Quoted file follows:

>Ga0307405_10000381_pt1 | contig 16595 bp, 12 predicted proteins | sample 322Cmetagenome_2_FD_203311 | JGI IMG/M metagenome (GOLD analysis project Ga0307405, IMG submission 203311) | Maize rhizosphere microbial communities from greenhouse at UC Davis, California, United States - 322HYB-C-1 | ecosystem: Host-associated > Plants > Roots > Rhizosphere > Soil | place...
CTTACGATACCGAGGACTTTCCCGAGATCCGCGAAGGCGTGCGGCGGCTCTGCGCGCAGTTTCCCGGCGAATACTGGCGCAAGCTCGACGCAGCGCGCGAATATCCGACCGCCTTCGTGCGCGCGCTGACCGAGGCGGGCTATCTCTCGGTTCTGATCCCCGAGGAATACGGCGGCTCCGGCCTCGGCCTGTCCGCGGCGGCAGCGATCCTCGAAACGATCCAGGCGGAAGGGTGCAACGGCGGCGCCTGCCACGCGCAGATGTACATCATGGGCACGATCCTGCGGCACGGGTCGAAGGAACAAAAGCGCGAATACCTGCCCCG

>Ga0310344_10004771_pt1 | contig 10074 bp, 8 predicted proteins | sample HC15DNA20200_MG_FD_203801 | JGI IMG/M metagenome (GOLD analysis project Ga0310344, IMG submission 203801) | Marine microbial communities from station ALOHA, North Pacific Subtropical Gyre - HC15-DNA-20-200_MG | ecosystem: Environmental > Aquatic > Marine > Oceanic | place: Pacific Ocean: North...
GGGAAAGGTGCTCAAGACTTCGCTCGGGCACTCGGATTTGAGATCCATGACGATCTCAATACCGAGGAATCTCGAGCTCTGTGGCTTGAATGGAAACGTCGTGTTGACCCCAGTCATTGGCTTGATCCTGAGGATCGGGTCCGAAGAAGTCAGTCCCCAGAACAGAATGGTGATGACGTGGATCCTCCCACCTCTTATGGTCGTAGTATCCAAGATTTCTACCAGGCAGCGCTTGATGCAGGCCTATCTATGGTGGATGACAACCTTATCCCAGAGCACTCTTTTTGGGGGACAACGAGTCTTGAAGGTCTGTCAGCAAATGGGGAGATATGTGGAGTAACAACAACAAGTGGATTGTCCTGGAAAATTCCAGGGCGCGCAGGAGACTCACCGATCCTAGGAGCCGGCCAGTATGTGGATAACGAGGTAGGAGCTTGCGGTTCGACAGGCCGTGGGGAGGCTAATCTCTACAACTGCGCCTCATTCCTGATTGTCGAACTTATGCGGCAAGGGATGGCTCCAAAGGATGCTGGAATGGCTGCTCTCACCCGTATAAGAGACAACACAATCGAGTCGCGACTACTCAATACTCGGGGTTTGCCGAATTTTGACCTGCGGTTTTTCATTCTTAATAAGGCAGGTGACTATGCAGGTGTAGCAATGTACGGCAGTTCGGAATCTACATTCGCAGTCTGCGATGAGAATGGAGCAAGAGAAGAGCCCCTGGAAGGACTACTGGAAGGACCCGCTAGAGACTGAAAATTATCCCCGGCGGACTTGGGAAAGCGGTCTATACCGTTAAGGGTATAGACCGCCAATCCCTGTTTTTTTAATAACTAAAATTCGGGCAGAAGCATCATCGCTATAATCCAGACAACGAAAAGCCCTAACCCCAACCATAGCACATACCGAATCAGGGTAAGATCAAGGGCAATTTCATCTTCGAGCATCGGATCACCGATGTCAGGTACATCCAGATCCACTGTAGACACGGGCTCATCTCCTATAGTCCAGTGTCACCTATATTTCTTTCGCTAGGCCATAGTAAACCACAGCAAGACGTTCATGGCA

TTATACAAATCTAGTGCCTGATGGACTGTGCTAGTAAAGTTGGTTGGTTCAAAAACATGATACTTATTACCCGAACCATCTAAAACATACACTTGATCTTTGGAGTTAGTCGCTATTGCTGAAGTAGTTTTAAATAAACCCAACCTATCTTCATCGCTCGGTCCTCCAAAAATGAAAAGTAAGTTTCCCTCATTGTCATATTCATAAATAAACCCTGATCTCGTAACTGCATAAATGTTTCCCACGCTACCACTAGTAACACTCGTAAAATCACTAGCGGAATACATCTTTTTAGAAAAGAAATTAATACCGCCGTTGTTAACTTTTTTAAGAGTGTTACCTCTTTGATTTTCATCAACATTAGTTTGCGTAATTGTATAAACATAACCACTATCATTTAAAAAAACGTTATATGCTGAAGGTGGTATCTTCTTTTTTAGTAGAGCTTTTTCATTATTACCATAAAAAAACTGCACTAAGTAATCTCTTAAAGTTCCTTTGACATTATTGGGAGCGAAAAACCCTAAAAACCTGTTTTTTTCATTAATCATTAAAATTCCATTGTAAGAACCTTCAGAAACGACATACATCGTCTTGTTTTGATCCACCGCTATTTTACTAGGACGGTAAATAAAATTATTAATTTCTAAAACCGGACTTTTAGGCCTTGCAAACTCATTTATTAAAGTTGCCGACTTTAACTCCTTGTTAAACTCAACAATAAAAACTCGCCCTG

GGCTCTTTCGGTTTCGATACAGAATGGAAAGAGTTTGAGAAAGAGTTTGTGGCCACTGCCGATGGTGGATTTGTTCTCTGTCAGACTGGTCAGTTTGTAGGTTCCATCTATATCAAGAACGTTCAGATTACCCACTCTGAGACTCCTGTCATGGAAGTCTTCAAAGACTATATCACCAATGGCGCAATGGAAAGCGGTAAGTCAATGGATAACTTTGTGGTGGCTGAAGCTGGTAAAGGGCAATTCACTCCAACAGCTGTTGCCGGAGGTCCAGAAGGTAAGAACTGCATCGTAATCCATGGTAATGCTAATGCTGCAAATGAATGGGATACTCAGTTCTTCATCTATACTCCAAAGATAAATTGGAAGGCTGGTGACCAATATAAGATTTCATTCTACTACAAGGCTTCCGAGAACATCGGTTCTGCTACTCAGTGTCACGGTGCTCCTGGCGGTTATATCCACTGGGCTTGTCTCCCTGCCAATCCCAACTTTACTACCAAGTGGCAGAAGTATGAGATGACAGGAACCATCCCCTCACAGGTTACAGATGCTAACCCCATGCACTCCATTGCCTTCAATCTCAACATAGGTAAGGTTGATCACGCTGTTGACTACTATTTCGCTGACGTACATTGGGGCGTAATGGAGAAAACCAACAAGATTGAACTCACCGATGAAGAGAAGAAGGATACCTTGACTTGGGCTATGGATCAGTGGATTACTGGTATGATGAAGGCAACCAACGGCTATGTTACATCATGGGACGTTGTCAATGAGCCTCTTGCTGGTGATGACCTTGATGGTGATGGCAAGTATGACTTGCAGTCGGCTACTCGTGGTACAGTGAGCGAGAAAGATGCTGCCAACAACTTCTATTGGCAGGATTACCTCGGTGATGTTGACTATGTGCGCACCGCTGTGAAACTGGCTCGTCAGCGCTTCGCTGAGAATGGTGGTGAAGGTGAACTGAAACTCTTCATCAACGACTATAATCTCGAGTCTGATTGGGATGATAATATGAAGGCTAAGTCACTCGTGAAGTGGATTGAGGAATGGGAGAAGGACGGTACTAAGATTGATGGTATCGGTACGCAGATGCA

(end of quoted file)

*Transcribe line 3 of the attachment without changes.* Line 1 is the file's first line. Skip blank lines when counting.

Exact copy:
>Ga0310344_10004771_pt1 | contig 10074 bp, 8 predicted proteins | sample HC15DNA20200_MG_FD_203801 | JGI IMG/M metagenome (GOLD analysis project Ga0310344, IMG submission 203801) | Marine microbial communities from station ALOHA, North Pacific Subtropical Gyre - HC15-DNA-20-200_MG | ecosystem: Environmental > Aquatic > Marine > Oceanic | place: Pacific Ocean: North...